Well, the gaming community is divided--yet again--over another controversial issue. This time it's about content creators getting paid for their work, and it all started last Thursday when Valve posted a press release stating that community modders would now have the option of being paid for creative mod work they have published on the Steam Workshop--probably the most visible and active public forum from which game modders can publish their creative content of games that allow mods.
Up to this point, Valve's Steam Workshop has allowed community modders to share their work on a donation-based system. In games like The Elder Scrolls: Skyrim, with one of the most active community of modders, individuals create new in-game items, maps, characters, and quest. The quality of mods varies, but on the far end there is work being done that rivals the professional content being produces by game developers. Up to this point, people have thrown countless hours into mods because of how passionate they are for game deisgn. There have been ways by which users can donate to the creators of mods, but no pay-for-content systems have been put in place until now.
And gamers are going bananas. So much so that they've created a petition to remove the paid content features from Steam. While there are some valid concerns as to how paying for mod content will affect the modding community, there's a lot of misguided, impotent rage now that a thing gamers liked is changing. And if we can say anything about internet culture, is that this is pretty typical behavior. But I think a lot of the response to paying for mods is pretty short-sighted.
The backlash against community modders getting paid for their work is problematic for a few reasons:
To begin, we should look at what people are saying about Valve's new policy. The most prevalent argument is that modders should be making content for the love of the game, and not to do it because they want to get paid. This is an extension of a pretty toxic argument that runs through creative, content-producing fields everywhere. Part of it comes from a lack of understanding as to the level of knowledge and work that goes into creative content. People who make things don't just start doing it one day. It took months or years of practice, time that they were most likely not compensated for. People see value in the product, which is why so many are upset that they now have to pay for a thing they want, but not the process.
And we should be clear, the new pay for content policy being established by Valve is optional. Modders will get to set how much users pay for their mod, and whatever they set, part of the profits go to the game developer and part goes to Valve. Alternatively, content creators can institute a pay-what-you-want policy, or they can continue to offer their work for free. Realistically, things might not change all that much for a vast amount of content available through the Steam Workshop.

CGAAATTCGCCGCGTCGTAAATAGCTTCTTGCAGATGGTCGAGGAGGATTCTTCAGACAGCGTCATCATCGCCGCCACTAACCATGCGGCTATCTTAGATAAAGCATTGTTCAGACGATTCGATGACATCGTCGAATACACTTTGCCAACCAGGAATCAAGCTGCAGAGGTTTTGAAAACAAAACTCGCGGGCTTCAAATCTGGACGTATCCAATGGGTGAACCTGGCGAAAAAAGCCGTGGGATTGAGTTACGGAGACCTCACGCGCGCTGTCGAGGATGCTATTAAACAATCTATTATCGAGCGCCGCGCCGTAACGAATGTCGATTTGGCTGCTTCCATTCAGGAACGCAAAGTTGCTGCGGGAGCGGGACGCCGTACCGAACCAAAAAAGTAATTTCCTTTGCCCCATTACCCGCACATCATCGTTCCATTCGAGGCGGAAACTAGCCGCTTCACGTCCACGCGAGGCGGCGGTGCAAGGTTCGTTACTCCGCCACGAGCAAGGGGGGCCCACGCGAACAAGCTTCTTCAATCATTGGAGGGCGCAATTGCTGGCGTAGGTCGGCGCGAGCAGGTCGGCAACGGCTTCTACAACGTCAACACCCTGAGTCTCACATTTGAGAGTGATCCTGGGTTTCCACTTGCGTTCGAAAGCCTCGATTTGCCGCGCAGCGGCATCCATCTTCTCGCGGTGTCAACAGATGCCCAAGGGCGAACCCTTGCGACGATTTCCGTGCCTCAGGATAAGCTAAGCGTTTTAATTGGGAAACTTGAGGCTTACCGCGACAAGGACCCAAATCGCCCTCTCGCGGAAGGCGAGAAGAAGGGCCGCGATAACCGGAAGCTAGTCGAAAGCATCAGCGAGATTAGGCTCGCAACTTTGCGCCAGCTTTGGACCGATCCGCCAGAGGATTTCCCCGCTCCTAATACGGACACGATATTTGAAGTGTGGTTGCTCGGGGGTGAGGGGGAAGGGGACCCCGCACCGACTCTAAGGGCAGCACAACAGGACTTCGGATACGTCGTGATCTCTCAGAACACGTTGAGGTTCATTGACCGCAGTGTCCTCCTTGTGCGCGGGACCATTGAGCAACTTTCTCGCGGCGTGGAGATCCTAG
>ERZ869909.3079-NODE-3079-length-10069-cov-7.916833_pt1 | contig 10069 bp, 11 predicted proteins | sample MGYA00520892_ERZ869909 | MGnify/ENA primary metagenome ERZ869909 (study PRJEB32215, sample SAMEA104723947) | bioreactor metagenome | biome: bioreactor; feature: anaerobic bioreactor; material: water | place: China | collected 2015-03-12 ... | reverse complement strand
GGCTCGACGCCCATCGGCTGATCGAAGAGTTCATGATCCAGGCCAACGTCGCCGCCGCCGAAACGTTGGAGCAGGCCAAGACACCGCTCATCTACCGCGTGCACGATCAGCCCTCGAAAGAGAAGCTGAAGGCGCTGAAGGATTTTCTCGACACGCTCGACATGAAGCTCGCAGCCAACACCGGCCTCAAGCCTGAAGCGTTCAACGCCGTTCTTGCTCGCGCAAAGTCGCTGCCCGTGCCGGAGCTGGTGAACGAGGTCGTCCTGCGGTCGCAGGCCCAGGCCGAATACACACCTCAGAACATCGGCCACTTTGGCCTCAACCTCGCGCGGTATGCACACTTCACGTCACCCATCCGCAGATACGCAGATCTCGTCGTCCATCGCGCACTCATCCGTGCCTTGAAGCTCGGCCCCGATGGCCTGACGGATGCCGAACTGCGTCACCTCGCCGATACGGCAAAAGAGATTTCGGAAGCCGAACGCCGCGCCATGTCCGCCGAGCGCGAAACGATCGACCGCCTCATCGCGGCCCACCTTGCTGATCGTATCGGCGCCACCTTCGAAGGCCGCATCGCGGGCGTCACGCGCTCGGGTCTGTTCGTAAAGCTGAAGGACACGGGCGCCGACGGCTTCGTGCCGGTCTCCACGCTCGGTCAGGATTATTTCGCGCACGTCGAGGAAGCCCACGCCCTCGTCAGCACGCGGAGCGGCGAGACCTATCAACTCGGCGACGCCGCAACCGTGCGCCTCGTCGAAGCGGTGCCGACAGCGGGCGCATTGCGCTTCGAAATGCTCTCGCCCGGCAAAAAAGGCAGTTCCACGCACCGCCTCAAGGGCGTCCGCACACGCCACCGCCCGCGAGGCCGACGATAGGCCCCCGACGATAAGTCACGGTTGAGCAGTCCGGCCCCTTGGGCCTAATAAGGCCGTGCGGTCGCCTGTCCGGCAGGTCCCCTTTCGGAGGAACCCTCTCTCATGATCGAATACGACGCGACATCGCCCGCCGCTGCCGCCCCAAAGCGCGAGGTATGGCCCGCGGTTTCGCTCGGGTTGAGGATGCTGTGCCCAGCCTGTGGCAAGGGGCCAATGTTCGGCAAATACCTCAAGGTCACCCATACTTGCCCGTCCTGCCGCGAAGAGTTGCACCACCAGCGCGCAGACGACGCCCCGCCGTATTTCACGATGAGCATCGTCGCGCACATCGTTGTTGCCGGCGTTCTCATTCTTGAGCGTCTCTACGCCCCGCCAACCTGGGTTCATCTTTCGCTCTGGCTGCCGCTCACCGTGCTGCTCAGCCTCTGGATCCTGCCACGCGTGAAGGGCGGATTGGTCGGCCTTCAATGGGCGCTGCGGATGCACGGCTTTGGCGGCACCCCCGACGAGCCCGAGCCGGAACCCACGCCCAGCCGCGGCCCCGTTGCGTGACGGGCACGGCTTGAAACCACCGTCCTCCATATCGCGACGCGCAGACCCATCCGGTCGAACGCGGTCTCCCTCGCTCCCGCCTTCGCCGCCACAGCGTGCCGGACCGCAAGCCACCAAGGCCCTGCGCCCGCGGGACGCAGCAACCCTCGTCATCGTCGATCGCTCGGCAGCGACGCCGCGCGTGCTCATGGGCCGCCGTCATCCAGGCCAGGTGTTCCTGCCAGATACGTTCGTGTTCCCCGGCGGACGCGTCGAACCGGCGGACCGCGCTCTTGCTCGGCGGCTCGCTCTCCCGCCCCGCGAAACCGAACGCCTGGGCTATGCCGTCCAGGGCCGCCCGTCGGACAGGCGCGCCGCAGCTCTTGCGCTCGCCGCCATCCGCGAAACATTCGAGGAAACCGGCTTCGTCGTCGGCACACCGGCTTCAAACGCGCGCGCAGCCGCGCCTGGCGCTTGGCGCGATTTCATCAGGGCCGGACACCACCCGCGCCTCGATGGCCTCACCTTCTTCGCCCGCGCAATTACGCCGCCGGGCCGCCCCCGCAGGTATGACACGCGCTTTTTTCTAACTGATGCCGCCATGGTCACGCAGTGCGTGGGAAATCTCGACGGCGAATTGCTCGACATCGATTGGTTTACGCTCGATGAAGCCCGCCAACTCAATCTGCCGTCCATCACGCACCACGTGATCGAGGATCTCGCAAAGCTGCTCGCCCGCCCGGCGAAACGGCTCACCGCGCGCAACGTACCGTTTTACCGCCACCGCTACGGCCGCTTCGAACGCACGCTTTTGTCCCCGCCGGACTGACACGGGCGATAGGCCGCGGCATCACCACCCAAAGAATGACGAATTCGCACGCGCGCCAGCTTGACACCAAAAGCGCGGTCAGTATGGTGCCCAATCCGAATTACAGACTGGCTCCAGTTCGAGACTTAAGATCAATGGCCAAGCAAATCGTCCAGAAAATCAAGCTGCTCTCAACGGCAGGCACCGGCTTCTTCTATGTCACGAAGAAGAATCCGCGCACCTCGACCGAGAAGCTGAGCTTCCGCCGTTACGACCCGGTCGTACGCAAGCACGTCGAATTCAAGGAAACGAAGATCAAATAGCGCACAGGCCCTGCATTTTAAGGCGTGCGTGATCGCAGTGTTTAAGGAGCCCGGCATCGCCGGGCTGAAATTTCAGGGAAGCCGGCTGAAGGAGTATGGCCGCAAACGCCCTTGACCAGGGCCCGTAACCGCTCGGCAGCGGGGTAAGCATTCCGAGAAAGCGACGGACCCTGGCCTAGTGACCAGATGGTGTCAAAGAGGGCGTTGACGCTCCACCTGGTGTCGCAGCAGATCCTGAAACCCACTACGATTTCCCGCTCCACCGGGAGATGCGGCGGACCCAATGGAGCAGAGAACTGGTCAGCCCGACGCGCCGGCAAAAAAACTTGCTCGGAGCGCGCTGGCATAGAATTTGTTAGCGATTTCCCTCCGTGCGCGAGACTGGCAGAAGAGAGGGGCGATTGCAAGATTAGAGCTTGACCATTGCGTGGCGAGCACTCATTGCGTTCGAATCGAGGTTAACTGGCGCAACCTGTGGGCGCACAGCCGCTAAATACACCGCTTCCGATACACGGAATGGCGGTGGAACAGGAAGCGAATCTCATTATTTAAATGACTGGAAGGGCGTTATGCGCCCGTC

So why is this pay-for-mods policy a good one? Besides combating the notion that creative content isn't worth paying for, modding may very well become a legitimate branch of the gaming industry. If business is good for premium content from the mod community, who's to say it won't become a more integral part of the gaming experience?
I don't know that modding will compete for the same dollars as DLC from developers, but I think there's a healthy market for well-made community mods. Will it rival developer DLC? I doubt it, but it wouldn't surprise me if we see established modders enter the field professionally and bridge the gap between modder and game developer.
Well-made, for profit mods will help extend the life of games, long after developer support has ended. Ultimately, paid content means more money traveling to creators, whether that be casual modders or professional studios. Paying creators makes them feel like their work is worth something. Creators who feel like their work is meaningful and profitable will continue to do work that is meaningful and profitable.
Now all of this said, if Valve wants to make this work, there's a long road ahead. Modding is a community-driven activity, and ownership of content often exists in murky grey areas. Use of assets and modding tools complicates the question of who owns modded content, and there are going to be a lot of legal ramifications that are now starting to show, even just hours and days after the news was announced. Want to see how quickly it can get messy? Check out one modder's post on reddit. It's harrowing stuff.
Additionally, the profit cut only gives 25% to the modder, 25% to the developer, and 50% goes to Valve. There are lots of issues I have with this, but perhaps it would be prudent to see how events unfold over the next week.
UPDATE(4/27): Just as soon as the payment feature for modding sprang forth from the head of Gabe Newell, it was extinguished by the clamor of the raging, untempered masses. Fogive them, Gaben, they know not what they do.